Some people have been doing The Practice of Living Awareness for almost seven years. Spirit Fire’s free online meditation training and group meditations begins a new round on October 3. We began The Practice by teleconference eight years ago. Can you imagine wanting to meditate so much that you were willing to do it by phone?
Like religion, spiritual practices, or apples, there are many different kinds of meditation. Variety provides one a meditation practice that suits one’s demeanor.
There’s Mindfulness: Mindfulness meditation practice harkens back to the the original source of the term: the Four Mindfulness given by Buddha Shakyamuni. In its original form, mindfulness was a rigorous self-examination and self-awareness process. Its goal was to undo the self. Contemporary mindfulness seeks the same end-goal, but does so with a modern ease and allowance.
There’s Goenka’s Vipassana: Vipassana (vipasyana) was given to humanity by both Buddha Shakyamuni and Patanjali. It is a contemplative process that requires a number of preliminary settled states to be in place first, as well as a fair amount of self-honesty. In a respect, Vipassana, in its original form from the two ancient masters of meditation, is the source of Zen and of mindfulness. The yogi Goenka brought those practices forward in the middle 1900’s and refreshed them. But, like a Zen shessin, a certain exactitude is required of the practitioner, without which there is no vipassana.
There are various Devotional meditative practices: Hindu, Christian, Muslim, Jewish, and Buddhist faiths all have devotional contemplative and meditational practices. The distinction of the higher forms of Buddhist practices is that the devotion is to all beings, rather than to a buddha. And, in order to serve all beings, one devotes one self to becoming the buddha that one is visualizing and meditating upon.
There is The Practice of Living Awareness: Sensation and synthesis are two qualities that stand out in this contemporary practice of meditation. Sensation is registered in all of the other practices, but how it is used is distinct with each. Practices that encourage the negation of the body, its aches and pains, its appetites and desires are predicated upon the classical model of leaving the mundane life and its body. The idea was that the body and the physical dimension of life is the trap, the Wheel of Deluded Existence. But, as Buddha Shakyamuni and Patanjali both taught, it’s not the body or mundane life that is the trap, but our emotion-mind-personal complex that is. To sit in pain and try to negate that through coercing one’s mind is not going to bring bliss or peace of mind. So, The Practice does not ask one to suffer in order to learn to meditate.
Sensations reveal the wonder of being alive. That is the gift of several spiritually aware practices: the shamanic and aboriginal traditions, the feminine and earth-based traditions, the tantric and Mahamudra traditions of Buddhism, and The Practice of Living Awareness. The revelations of being here now, fully alive and present are contained in the phrase, “notice the usually not noticed.” A happier, contented, potentially blissful, and vibrant state of being is already available to everyone. Noticing the wonders of life, of being alive, of the myriad expressions of vibrancy going on all around one is the step necessary to change a moment of lack into a moment of awakeness. The sensations of breath, of sound, of lifting one’s eyes to notice life and color and majesty, of raindrop, dew drop, tear drop or puddle, these and more become the foundation for the aliveness that meditation has always intended to unveil. These are called forward in the creative imagination in order to orient the mind and emotions to the sublime in every meditation sitting of The Practice.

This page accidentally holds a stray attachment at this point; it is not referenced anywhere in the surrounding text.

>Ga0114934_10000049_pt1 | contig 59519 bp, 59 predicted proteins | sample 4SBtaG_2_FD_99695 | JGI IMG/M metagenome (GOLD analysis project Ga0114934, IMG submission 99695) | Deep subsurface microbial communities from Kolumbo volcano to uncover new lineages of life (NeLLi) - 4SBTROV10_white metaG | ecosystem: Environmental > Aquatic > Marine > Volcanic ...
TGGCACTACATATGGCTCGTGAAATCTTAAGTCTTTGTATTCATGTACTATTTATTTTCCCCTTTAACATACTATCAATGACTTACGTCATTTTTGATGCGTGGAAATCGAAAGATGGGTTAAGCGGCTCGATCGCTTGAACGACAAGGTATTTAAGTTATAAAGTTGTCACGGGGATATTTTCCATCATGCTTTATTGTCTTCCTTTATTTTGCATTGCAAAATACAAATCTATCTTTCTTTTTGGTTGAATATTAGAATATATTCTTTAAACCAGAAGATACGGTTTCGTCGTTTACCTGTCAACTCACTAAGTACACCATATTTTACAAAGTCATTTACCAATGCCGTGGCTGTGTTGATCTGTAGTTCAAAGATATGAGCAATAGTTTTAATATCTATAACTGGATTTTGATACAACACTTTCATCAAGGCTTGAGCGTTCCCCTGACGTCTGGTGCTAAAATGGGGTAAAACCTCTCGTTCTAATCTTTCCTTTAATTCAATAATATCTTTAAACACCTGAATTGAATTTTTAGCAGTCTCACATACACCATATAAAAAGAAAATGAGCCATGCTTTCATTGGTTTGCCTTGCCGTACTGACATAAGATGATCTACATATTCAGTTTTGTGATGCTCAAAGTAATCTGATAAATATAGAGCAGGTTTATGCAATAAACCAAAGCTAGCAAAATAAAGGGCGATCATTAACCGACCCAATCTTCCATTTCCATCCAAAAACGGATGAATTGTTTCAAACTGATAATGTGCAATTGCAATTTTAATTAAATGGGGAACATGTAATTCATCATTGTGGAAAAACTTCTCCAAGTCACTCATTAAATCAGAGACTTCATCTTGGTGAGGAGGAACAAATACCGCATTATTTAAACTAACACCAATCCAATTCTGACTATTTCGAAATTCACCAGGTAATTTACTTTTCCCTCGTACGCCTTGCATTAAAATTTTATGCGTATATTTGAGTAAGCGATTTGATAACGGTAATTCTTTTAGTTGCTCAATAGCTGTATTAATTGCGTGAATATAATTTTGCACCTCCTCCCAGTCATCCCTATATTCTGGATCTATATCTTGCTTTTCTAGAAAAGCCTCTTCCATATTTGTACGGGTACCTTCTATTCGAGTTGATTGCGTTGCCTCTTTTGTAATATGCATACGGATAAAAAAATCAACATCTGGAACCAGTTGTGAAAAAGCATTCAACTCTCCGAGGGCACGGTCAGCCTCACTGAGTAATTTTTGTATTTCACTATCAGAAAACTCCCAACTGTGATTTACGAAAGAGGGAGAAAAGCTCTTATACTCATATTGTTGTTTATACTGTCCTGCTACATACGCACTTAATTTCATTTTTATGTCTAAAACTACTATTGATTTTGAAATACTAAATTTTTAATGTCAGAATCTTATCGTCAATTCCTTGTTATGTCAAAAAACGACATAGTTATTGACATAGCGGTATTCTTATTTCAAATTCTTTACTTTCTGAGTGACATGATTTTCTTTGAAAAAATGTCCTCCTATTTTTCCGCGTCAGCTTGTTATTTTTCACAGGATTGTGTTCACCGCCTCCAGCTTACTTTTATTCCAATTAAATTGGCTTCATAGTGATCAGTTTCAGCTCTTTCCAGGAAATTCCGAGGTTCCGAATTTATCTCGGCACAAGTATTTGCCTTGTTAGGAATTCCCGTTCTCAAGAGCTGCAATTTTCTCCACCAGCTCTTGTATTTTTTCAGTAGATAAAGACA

Synthesis is the result of drawing upon that which works and always has in meditation training. Synthesis is to blend these threads of meditation practice in a way that blends meditation and one’s life. For millennia, meditation has been done in caves, grottoes, alone on a stone by a river, or in a little room with nothing extraneous. But, the Piscean age is ending and the rigors of self-mortification and abstinence are fading away. Rigor, dedication, abstinence, and diligence are high and noble qualities – but only when lived with a kind heart. Otherwise, they are flawed and cannot bring benefit or enlightenment to self or others. As such, The Practice puts an emphasis on responsibility: the personal responsibility to be a good person, a whole person, an awakened person. With that emphasis, The Practice teaches about breath (pranayama), focus, asana, and the heart.
It’s a modern guided meditation practice designed to teach one to meditate on the cushion and to immediately take the instruction into one’s day. That’s because off the cushion is where the meditative life is lived!
Register is you want to join the online live sessions at 9 am ET each day but Sunday. Sunday’s World Service meditation is at 10 am ET. Register for that as well to join in live. If time zone and life commitments make that time inconvenient, then each day’s meditation is recorded live and posted on The Practice blog. All is free and readily available.
May meditation grace your day, mind, and the life you share with others.